Harris and many surrounding counties run dispute resolution centers that will provide you all with mediation services at a reduced cost. Many of these mediators will have been closed along with other government operations. However, it is my hope that many will be opening to the public in the coming weeks. That would offer people like you another option to choose from as far as resolution of your family law case is concerned.
Still other private mediators will likely be able to offer you all mediations via video and other electronic means. Remember, these mediators need to be able to pay the rent on their office and a mortgage on their home during this pandemic, just like you. As a result, they will be much more motivated to work with you on mediating your case than will a government mediation service. If all else fails you can call your county dispute resolution center to get a better idea of when they will re-open.
Your attorney will know of a handful of mediators that he or she likes to use for cases like yours. What typically happens is your attorney will present opposing counsel with a list of mediators and he or she will do the same in return. They will agree to a mediator and attend mediation on the agreed upon date.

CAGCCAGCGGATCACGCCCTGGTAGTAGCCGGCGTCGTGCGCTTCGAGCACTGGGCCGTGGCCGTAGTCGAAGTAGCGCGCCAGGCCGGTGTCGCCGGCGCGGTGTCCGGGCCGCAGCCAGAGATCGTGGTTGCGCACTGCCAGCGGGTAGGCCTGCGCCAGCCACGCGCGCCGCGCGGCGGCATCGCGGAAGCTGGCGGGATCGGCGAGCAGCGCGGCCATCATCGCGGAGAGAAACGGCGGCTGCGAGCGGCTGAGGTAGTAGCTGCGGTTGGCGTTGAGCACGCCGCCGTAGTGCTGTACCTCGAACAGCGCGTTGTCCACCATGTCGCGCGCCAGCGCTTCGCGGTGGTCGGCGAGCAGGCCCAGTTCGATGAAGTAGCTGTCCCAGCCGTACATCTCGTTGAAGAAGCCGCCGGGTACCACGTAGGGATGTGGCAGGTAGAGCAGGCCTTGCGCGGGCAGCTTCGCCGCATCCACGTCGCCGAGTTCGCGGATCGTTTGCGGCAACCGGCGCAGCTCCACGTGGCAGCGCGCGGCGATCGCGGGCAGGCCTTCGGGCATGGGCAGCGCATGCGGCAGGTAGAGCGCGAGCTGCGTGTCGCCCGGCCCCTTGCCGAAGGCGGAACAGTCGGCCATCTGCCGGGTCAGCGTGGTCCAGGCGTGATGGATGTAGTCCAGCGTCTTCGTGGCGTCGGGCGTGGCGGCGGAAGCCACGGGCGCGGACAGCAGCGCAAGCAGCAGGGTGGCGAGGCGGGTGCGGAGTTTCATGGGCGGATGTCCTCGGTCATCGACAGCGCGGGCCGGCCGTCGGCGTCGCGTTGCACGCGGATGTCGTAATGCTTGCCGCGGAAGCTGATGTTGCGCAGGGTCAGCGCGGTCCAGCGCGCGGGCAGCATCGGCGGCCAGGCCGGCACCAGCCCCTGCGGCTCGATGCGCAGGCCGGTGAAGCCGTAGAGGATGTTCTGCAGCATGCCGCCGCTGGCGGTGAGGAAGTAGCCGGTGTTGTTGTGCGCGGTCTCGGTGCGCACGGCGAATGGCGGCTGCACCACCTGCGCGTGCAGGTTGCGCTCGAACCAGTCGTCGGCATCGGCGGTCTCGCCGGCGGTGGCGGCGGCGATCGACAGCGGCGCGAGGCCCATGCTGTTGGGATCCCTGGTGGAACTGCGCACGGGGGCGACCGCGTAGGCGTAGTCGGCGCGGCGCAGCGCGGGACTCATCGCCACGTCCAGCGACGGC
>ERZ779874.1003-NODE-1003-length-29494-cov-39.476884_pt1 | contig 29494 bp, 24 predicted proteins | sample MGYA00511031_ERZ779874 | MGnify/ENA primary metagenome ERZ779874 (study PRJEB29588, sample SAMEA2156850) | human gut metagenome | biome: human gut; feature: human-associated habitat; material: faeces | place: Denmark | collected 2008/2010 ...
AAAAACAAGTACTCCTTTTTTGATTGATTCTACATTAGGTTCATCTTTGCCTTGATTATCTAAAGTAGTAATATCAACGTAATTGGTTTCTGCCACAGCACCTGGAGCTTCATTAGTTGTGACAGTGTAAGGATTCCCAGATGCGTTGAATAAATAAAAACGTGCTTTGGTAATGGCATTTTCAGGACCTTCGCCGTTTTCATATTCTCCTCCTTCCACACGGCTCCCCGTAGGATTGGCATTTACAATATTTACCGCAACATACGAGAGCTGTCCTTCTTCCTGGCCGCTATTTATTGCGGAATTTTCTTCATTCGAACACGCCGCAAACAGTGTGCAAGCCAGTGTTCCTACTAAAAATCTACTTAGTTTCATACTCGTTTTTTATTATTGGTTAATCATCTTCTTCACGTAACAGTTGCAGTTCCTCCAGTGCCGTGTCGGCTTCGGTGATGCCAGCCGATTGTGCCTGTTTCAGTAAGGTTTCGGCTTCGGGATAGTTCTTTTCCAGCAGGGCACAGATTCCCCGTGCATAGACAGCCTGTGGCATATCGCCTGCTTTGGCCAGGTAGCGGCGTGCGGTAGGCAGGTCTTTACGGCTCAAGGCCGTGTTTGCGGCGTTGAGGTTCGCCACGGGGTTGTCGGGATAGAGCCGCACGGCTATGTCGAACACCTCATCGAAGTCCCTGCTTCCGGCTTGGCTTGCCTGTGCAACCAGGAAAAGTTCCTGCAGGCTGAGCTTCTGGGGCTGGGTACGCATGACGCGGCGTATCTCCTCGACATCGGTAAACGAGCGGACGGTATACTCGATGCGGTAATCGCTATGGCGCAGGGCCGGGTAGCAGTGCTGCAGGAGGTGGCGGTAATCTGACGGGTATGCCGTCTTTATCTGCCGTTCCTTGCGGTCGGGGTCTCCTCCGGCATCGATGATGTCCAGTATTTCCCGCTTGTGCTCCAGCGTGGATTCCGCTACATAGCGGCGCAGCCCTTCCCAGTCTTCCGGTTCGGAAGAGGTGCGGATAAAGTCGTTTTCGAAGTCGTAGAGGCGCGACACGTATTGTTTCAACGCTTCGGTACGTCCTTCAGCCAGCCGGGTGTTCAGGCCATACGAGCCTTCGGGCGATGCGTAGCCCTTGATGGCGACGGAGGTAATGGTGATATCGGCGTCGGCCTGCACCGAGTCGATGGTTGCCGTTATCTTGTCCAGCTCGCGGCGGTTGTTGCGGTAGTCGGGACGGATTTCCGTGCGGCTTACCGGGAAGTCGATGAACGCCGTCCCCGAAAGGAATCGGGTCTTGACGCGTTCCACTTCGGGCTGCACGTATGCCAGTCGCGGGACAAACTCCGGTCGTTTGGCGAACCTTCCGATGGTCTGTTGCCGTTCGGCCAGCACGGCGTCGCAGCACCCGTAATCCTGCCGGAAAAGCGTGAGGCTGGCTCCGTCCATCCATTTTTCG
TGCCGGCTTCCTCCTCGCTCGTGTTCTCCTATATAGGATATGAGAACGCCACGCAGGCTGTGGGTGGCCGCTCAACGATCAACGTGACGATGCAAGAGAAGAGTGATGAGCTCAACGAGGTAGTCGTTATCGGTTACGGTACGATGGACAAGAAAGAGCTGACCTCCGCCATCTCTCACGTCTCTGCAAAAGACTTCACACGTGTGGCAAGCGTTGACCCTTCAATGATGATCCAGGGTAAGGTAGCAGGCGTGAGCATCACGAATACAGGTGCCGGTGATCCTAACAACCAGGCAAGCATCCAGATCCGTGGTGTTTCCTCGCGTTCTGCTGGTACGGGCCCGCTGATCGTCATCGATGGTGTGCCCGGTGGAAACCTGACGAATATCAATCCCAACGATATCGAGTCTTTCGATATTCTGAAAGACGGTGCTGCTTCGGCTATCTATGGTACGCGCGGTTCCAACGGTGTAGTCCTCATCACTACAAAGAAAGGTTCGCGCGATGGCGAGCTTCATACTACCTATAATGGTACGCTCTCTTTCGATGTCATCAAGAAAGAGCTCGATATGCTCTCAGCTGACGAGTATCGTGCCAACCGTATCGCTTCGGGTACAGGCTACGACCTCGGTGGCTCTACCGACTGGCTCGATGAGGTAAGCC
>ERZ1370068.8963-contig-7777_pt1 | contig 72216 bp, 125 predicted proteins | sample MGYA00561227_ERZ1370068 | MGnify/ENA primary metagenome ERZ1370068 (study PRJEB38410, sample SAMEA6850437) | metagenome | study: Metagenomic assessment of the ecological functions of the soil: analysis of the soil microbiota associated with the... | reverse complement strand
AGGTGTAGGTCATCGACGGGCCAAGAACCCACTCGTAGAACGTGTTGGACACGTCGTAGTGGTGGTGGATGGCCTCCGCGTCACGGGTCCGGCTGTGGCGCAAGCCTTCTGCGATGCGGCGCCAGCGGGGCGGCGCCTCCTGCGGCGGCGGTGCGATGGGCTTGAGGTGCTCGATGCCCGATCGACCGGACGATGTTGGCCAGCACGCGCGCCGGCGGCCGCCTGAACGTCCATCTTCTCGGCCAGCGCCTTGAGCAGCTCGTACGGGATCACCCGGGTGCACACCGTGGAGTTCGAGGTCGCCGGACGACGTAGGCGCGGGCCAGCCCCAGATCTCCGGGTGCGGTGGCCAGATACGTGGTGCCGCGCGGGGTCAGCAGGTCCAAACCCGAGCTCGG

What to do if you are at the beginning of the divorce process with a high conflict spouse?
At the other end of the spectrum, you and your child’s other parent may still be married and living together. The pandemic has only made it more apparent that you all need to get a divorce for the good of your family. However, this pandemic has caused the search for an attorney and an attempt to actually file for divorce to come to a screeching halt. Are you justified in your belief that court cases will not proceed in the next weeks and months?